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    Huey Long and Alan Grayson—Separated at Birth

    Fiery populist Rep. Alan Grayson of Florida is in the news for reporting death threats and comparing the right wing to Nazis who burned the Reichstag. But another comparison from the 1930s may be more apt, at least visually.
  • Wyoming: The Sage Grouse Could Cripple the Economy

    President Obama wants to double production of renewable energy by 2012, but a chicken-sized ground bird is tripping up progress. In the last century, the sage grouse—known for its iconic spiked tail -feathers—has been decimated by mining, ranching, and, most recently, the development of the rural West for wind farming. The bird won't mate near turbines, say biologists, and it's trapped on particular parcels of land by something of a mental block on crossing roads and under power lines. But since the grouse is concentrated in parts of the country's windiest states, an unusual green-vs.-green face-off is occurring, with the alternative-power lobby clashing with bird lovers like the Audubon Society.Now the fight may be entering a new stage. The Department of the Interior has moved to protect the sage grouse under the Endangered Species Act, casting doubt on wind development across the West. While specific restrictions won't be announced for at least a year, states are making preemptive...
  • Military-Commission Trials Set for the Summer

    The Pentagon is poised to rescind last year's order halting military-commission cases, a final legal step as it gears up to try accused terrorists. But there's an awkward hitch: the new trials will be held in the $12 million, high-tech courtroom at Guantánamo Bay, which will refocus the world's attention on the very prison President Obama pledged to close. "As of right now, we don't have the money or the authority" to hold the trials elsewhere, says a senior Pentagon official who asked not to be identified talking about a politically sensitive subject....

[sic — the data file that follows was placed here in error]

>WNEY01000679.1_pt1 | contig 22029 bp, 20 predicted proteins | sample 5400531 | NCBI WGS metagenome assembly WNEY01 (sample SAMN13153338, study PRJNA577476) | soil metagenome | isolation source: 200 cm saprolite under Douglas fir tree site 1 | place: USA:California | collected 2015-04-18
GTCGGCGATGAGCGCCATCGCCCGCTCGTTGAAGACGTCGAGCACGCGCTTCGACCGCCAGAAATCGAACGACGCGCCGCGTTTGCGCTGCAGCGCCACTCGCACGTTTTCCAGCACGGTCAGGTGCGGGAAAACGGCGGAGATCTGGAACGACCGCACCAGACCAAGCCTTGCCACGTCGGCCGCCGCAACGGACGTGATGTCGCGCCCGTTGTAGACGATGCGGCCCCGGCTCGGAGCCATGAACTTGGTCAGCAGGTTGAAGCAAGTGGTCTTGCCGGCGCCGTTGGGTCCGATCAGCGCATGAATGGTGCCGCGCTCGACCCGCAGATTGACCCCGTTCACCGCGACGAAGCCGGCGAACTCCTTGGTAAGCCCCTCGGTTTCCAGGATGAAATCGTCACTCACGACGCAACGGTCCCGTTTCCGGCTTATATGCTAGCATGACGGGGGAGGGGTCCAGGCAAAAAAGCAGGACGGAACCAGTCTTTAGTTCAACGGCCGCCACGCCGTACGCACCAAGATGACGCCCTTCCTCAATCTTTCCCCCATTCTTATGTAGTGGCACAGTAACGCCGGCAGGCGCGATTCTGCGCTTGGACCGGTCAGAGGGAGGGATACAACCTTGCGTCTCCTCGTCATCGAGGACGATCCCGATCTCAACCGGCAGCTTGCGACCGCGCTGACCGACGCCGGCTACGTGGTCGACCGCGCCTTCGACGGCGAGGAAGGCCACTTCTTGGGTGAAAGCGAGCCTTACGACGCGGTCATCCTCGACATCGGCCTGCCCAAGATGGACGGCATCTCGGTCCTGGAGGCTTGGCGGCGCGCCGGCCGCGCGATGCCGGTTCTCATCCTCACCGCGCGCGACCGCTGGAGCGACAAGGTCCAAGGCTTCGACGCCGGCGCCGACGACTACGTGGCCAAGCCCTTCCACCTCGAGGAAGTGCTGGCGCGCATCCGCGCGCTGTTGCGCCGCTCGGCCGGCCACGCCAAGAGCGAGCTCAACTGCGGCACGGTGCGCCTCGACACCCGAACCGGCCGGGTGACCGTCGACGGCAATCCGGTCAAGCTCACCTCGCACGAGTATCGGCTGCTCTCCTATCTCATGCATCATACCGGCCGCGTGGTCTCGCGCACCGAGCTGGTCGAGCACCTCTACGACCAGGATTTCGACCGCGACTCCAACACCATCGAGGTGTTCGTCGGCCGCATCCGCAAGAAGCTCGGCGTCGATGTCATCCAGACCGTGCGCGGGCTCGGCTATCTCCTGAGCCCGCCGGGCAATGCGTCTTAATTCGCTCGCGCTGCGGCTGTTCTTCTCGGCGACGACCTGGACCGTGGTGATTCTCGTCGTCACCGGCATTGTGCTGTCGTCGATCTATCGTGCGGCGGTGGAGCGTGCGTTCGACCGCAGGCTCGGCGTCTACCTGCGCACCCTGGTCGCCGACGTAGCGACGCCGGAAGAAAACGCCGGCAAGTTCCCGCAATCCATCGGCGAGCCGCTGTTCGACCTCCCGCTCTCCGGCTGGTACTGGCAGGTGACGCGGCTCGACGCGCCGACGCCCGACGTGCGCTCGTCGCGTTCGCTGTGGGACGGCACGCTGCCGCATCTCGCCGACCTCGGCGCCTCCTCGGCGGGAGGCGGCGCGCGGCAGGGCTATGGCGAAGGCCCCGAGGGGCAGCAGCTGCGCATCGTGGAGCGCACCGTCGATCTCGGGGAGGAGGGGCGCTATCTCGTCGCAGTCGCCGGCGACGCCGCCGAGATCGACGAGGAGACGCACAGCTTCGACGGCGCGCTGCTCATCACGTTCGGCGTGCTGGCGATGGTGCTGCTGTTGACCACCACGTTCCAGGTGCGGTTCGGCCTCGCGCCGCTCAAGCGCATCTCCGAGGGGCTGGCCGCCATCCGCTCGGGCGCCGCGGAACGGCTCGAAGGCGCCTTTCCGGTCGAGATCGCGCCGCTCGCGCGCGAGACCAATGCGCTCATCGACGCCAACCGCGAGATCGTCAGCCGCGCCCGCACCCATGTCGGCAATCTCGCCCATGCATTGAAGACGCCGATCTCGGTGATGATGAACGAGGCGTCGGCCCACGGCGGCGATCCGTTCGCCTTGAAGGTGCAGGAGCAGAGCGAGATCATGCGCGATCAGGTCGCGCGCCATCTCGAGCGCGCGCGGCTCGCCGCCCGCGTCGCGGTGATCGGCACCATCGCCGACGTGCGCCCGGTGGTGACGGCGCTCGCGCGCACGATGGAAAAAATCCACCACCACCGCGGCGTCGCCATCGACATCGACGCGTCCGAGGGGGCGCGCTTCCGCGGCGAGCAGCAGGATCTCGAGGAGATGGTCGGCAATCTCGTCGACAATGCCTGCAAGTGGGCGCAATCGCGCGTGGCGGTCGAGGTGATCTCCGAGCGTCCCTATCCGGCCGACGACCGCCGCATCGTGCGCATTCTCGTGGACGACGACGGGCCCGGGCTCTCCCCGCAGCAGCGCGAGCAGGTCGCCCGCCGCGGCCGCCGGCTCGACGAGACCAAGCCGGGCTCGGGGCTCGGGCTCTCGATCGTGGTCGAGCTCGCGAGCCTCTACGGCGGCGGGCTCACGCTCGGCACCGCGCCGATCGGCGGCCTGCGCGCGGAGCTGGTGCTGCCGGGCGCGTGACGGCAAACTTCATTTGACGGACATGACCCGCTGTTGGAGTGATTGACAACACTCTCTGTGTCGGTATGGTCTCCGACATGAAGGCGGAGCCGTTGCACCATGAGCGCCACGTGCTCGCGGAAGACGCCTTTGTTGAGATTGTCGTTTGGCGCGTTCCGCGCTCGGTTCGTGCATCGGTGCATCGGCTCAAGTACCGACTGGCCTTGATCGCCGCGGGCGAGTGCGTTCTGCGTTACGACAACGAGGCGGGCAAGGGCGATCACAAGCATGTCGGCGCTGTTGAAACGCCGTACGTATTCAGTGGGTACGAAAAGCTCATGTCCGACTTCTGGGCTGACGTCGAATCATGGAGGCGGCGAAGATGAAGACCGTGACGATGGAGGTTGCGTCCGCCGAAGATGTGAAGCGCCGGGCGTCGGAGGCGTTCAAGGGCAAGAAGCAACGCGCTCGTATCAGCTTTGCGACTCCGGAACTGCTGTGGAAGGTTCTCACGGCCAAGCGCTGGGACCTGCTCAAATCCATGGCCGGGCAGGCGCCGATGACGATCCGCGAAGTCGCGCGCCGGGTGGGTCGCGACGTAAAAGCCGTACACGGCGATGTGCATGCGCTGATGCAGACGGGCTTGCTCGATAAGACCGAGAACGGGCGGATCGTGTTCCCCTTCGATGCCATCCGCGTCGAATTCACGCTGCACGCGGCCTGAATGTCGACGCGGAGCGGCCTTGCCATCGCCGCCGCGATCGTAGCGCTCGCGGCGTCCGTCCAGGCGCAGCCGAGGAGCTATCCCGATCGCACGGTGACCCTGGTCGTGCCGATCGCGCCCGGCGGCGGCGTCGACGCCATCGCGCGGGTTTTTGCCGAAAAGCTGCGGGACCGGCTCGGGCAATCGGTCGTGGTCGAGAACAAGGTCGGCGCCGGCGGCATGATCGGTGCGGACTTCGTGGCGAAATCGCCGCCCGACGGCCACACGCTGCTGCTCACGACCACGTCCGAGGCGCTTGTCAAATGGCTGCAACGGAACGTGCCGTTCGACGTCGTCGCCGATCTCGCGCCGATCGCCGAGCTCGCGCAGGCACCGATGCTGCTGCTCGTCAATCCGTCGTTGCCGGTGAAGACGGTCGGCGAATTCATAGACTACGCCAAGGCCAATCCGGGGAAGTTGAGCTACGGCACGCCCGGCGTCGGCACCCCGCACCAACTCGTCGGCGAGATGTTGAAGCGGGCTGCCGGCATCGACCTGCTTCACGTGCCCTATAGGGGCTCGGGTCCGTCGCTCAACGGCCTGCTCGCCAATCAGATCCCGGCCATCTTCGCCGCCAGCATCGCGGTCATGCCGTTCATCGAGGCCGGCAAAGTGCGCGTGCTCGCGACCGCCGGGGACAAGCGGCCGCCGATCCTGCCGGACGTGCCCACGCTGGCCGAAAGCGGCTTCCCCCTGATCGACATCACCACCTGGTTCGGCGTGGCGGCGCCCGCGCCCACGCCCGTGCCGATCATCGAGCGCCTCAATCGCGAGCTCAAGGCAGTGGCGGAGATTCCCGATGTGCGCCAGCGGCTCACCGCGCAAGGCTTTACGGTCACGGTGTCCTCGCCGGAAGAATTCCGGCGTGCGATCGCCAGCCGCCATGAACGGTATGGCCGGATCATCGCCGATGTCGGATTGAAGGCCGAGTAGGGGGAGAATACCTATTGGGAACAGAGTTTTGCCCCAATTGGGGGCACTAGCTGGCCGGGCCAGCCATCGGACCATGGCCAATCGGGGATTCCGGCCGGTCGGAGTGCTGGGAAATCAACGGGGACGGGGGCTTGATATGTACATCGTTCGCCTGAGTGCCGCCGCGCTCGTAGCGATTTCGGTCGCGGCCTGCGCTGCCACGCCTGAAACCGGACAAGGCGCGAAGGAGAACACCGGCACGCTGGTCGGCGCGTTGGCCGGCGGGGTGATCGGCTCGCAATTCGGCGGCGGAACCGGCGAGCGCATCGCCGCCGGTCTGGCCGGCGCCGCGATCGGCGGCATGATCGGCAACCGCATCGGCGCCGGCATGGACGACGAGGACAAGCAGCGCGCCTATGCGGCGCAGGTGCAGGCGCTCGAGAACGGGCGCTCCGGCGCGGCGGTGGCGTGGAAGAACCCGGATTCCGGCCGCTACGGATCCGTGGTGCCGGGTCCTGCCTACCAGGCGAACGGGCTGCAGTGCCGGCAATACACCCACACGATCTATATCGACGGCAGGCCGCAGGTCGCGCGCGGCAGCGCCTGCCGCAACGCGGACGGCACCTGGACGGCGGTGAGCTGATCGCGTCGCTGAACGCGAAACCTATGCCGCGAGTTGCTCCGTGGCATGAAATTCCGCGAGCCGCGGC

• The Politics of Terror In New York

    The terror strikes of 2001 led to a boom in national-security spending, much of which has helped prevent another domestic attack. But at the state level, Homeland Security funds are often spent with less obvious results--as a recent case in New York makes clear. Since 2007 the Big Apple has been experimenting with a program designed to detect "dirty bombs" and other radiological threats. In theory it would allow law enforcement to sniff-test every vehicle headed into Manhattan, using large-scale radiation sensors on tunnels and bridges and portable sensors on the belts of thousands of police officers. But after three years and $53 million, the equipment has yet to prove itself, say two congressional investigators who requested anonymity discussing a sensitive matter. The small sensors register false alarms for cat litter, bananas, and people undergoing radiation treatment, say the investigators, and the large-scale sensors are still in development because they require a...